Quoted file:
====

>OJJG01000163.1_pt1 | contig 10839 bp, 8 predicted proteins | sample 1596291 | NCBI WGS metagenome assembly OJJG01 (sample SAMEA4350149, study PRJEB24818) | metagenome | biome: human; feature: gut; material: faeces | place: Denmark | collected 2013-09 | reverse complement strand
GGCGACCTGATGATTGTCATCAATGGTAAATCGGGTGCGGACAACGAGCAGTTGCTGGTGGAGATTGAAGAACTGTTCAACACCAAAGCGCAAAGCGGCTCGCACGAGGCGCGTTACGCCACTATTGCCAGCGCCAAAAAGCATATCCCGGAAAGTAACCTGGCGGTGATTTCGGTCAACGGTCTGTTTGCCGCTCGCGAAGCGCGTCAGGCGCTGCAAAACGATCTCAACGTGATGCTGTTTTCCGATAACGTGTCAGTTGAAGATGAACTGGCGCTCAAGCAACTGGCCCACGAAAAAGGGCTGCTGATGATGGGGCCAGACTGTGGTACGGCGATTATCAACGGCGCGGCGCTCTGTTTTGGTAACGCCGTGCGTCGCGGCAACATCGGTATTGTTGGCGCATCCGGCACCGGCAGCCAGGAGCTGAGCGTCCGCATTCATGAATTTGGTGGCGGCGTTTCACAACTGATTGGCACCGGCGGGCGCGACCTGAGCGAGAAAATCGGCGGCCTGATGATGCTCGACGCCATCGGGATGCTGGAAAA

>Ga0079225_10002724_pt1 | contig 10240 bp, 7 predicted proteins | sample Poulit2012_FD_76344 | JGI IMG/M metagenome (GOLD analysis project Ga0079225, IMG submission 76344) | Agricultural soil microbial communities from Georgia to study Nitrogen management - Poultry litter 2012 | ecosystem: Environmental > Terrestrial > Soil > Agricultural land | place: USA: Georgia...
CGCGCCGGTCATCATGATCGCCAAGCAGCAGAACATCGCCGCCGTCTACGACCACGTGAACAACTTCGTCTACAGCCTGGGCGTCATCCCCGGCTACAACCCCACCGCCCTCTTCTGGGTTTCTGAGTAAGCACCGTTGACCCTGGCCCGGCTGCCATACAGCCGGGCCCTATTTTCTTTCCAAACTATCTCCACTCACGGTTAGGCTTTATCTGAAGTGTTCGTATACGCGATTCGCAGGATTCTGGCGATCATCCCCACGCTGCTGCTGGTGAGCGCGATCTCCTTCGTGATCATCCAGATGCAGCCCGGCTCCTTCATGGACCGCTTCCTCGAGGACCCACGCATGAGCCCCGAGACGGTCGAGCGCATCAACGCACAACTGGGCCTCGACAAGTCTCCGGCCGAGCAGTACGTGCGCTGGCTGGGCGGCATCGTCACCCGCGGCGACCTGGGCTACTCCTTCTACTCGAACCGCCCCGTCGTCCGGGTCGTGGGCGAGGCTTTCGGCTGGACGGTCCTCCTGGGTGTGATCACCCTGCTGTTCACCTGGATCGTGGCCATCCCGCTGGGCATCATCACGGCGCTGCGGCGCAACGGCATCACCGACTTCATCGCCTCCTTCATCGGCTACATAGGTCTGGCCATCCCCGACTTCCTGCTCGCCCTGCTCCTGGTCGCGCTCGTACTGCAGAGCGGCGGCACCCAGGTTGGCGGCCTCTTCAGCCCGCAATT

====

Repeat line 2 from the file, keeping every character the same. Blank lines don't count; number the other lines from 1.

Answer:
GGCGACCTGATGATTGTCATCAATGGTAAATCGGGTGCGGACAACGAGCAGTTGCTGGTGGAGATTGAAGAACTGTTCAACACCAAAGCGCAAAGCGGCTCGCACGAGGCGCGTTACGCCACTATTGCCAGCGCCAAAAAGCATATCCCGGAAAGTAACCTGGCGGTGATTTCGGTCAACGGTCTGTTTGCCGCTCGCGAAGCGCGTCAGGCGCTGCAAAACGATCTCAACGTGATGCTGTTTTCCGATAACGTGTCAGTTGAAGATGAACTGGCGCTCAAGCAACTGGCCCACGAAAAAGGGCTGCTGATGATGGGGCCAGACTGTGGTACGGCGATTATCAACGGCGCGGCGCTCTGTTTTGGTAACGCCGTGCGTCGCGGCAACATCGGTATTGTTGGCGCATCCGGCACCGGCAGCCAGGAGCTGAGCGTCCGCATTCATGAATTTGGTGGCGGCGTTTCACAACTGATTGGCACCGGCGGGCGCGACCTGAGCGAGAAAATCGGCGGCCTGATGATGCTCGACGCCATCGGGATGCTGGAAAA